Clin Oncol | Volume 6, Issue 1 | Research Article | Open Access

CEA and CA19-9 Levels and KRAS Mutation Status as Biomarkers for Colorectal Cancer

Subki AH1, Alghamdi TA2, Butt NS3, Alqazlan MS4, Alkahtani AM5, Aziz MA2 and Alsiary RA2*

1Department of Internal Medicine, King Faisal Specialist Hospital and Research Centre, Saudi Arabia
2Colorectal Cancer Research Program, Saudi Arabia/King Saud bin Abdulaziz University for Health Sciences, Saudi Arabia
3Department of Biostatistics, King Abdulaziz University, Saudi Arabia
4Department Anatomical Pathology, King Faisal Specialists Hospital, Saudi Arabia
5Royal Commission Yanbu Medical Center, Saudi Arabia

*Correspondance to: Rawiah A Alsiary 

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Aim: We aimed to investigate the associations among KRAS mutation, carcinoembryonic Antigen (CEA), and Cancer Antigen 19-9 (CA19-9) levels, and the clinicopathological features of Colorectal Cancer (CRC) patients.
Methods: We conducted a retrospective cohort study, involving 183 CRC patients, at Princess Norah Oncology Center (PNOC), King Abdulaziz Medical City, Jeddah, Saudi Arabia, from 2012 to 2015.
Result: A strong association was identified between CA19-9 levels and KRAS mutational status and between CA19-9 and CEA levels, in CRC patients (p=0.001 and p<0.0001, respectively). Large tumor size was associated with abnormally high CEA levels (p=0.029). Furthermore, young patients (<45 years) primarily expressed wild-type KRAS (p=0.013). The levels of CA19-9 and CEA were found to increase with increasing tumor stage (p<0.0001 and p=0.001, respectively). Mutated KRAS and abnormal CEA levels were associated with lymph node involvement (p=0.054 and p=0.014, respectively). The most common sites of distant metastases were the liver and lung in CRC patients with abnormal serum CA19-9 and CEA levels. Kaplan-Meier survival analysis showed that patients with high CA19-9 levels have shorter survival times than patients with normal CA19-9 levels (p<0.0001). Significant effects of CEA19-9 levels on the detection of KRAS mutations were analyzed by multivariate regression analysis (p<0.001).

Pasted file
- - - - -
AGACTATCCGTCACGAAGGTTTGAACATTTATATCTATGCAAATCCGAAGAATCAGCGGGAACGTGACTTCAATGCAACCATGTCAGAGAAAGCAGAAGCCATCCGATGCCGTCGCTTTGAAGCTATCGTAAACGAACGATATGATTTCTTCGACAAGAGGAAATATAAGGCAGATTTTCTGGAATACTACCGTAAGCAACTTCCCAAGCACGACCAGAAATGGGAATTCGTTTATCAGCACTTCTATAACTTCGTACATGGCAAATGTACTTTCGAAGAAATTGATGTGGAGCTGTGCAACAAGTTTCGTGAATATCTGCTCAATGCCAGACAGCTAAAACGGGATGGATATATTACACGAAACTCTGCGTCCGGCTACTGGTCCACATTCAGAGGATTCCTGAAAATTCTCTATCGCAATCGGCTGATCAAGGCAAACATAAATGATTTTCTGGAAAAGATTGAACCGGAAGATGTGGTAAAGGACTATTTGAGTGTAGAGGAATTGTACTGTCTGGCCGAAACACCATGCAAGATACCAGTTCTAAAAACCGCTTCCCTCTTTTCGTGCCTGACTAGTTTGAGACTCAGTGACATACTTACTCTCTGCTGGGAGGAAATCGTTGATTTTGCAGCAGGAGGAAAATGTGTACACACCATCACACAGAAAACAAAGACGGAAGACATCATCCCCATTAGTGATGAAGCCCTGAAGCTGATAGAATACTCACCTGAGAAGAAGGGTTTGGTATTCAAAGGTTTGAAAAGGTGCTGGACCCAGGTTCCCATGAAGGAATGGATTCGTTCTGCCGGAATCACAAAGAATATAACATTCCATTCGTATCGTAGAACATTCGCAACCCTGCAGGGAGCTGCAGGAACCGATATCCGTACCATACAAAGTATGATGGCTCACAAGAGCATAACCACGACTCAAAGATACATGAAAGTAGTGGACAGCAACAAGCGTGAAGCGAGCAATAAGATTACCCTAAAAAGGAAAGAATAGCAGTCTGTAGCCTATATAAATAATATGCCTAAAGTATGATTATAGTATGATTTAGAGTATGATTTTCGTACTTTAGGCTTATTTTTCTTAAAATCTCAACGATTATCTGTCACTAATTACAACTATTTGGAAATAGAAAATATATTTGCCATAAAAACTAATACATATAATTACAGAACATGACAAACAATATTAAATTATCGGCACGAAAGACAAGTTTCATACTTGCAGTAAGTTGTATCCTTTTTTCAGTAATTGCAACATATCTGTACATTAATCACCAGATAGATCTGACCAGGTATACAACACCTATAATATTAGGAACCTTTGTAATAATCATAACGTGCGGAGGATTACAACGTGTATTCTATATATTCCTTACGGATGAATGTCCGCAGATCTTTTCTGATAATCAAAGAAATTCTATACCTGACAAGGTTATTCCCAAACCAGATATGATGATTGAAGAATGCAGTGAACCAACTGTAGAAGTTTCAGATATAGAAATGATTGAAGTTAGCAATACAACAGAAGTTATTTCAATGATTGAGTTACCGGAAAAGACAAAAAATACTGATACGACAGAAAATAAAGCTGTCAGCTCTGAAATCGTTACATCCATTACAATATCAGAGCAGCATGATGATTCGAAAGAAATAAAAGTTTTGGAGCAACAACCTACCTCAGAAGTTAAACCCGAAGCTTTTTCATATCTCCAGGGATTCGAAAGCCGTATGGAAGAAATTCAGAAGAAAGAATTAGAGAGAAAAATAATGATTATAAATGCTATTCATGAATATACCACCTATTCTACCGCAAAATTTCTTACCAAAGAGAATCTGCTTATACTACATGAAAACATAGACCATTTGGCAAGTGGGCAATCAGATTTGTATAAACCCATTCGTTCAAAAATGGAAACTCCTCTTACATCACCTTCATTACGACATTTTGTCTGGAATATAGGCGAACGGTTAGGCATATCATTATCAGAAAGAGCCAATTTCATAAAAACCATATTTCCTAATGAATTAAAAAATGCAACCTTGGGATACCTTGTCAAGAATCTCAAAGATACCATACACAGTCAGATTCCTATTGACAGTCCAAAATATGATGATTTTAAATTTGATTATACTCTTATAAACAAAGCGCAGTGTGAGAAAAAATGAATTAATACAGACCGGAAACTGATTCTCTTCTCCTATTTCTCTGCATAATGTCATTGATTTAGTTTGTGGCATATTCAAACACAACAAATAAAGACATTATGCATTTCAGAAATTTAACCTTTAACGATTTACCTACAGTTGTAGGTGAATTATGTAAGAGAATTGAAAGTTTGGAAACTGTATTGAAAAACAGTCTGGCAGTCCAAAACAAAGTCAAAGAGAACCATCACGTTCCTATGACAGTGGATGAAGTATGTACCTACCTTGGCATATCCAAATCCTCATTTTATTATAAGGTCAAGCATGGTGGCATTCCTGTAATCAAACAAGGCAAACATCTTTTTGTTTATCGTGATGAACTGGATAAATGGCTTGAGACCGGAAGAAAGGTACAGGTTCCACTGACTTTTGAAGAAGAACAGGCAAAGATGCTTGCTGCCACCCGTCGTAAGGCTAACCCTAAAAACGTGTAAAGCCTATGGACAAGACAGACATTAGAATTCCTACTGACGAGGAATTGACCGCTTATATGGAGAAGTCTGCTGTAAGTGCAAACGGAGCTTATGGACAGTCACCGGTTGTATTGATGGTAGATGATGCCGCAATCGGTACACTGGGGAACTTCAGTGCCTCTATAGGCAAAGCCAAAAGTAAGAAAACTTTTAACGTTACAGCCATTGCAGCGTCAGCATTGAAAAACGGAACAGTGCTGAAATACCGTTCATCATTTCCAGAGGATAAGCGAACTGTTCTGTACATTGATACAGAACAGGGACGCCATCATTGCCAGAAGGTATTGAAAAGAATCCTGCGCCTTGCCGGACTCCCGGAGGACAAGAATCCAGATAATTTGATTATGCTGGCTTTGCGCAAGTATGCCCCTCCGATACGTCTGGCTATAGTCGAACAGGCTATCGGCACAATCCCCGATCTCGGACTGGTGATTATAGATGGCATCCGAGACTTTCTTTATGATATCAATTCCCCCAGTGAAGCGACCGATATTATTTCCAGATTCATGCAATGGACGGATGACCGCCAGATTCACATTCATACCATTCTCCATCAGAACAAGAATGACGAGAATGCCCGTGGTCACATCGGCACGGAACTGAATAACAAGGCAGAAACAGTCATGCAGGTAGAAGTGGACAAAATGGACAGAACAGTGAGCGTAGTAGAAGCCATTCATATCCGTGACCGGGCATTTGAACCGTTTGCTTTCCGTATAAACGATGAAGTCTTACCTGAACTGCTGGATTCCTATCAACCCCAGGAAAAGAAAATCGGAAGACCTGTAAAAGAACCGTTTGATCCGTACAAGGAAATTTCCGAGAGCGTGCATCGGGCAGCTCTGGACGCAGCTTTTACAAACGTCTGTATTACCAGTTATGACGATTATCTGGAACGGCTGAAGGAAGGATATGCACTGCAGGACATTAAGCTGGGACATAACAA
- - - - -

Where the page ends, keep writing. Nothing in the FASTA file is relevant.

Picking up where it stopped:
Conclusion: This study provided new insights into the important roles played by CA19-9 and CEA during CRC progression and suggested that they may serve as useful biomarkers in CRC management.
Strengths and limitations of this study

  • This is one of very few studies that assessed biomarkers of CRC among the Saudi population.
  • This is one of the first studies to determine the independent predictors of the KRAS mutation patients in Saudi Arabia. The results of this study demonstrate that CEA and CA19-9 levels can be used to indicate KRAS mutation status and can be used as  surrogate biomarkers.
  • The sample size was limited to a single centre. A Larger sample size ensures adequate statistical power to detect even a small effect of interest.
  • The study is retrospective, so we were not able to obtain more information from the participants.


KRAS; Mutation; CEA; CA19-9; Hemoglobin; Colorectal cancer


Subki AH, Alghamdi TA, Butt NS, Alqazlan MS, Alkahtani AM, Aziz MA, et al. CEA and CA19-9 Levels and KRAS Mutation Status  as Biomarkers for Colorectal Cancer. Clin Oncol. 2021;6:1802..

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